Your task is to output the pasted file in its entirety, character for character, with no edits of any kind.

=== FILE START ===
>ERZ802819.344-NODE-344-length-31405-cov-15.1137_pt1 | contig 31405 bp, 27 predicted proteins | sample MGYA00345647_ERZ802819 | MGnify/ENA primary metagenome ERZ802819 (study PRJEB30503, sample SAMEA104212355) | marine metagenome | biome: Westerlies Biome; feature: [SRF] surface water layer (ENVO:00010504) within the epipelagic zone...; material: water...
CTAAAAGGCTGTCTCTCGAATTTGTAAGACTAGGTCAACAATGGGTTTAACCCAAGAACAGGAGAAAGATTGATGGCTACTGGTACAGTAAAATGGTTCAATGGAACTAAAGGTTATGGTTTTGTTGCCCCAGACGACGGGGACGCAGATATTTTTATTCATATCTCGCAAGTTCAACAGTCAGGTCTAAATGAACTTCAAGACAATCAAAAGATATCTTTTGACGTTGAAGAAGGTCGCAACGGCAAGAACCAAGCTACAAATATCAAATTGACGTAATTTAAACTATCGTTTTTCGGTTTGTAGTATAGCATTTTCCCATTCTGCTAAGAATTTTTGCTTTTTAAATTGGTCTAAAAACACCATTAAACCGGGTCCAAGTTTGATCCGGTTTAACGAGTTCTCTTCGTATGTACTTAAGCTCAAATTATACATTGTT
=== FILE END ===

>ERZ802819.344-NODE-344-length-31405-cov-15.1137_pt1 | contig 31405 bp, 27 predicted proteins | sample MGYA00345647_ERZ802819 | MGnify/ENA primary metagenome ERZ802819 (study PRJEB30503, sample SAMEA104212355) | marine metagenome | biome: Westerlies Biome; feature: [SRF] surface water layer (ENVO:00010504) within the epipelagic zone...; material: water...
CTAAAAGGCTGTCTCTCGAATTTGTAAGACTAGGTCAACAATGGGTTTAACCCAAGAACAGGAGAAAGATTGATGGCTACTGGTACAGTAAAATGGTTCAATGGAACTAAAGGTTATGGTTTTGTTGCCCCAGACGACGGGGACGCAGATATTTTTATTCATATCTCGCAAGTTCAACAGTCAGGTCTAAATGAACTTCAAGACAATCAAAAGATATCTTTTGACGTTGAAGAAGGTCGCAACGGCAAGAACCAAGCTACAAATATCAAATTGACGTAATTTAAACTATCGTTTTTCGGTTTGTAGTATAGCATTTTCCCATTCTGCTAAGAATTTTTGCTTTTTAAATTGGTCTAAAAACACCATTAAACCGGGTCCAAGTTTGATCCGGTTTAACGAGTTCTCTTCGTATGTACTTAAGCTCAAATTATACATTGTT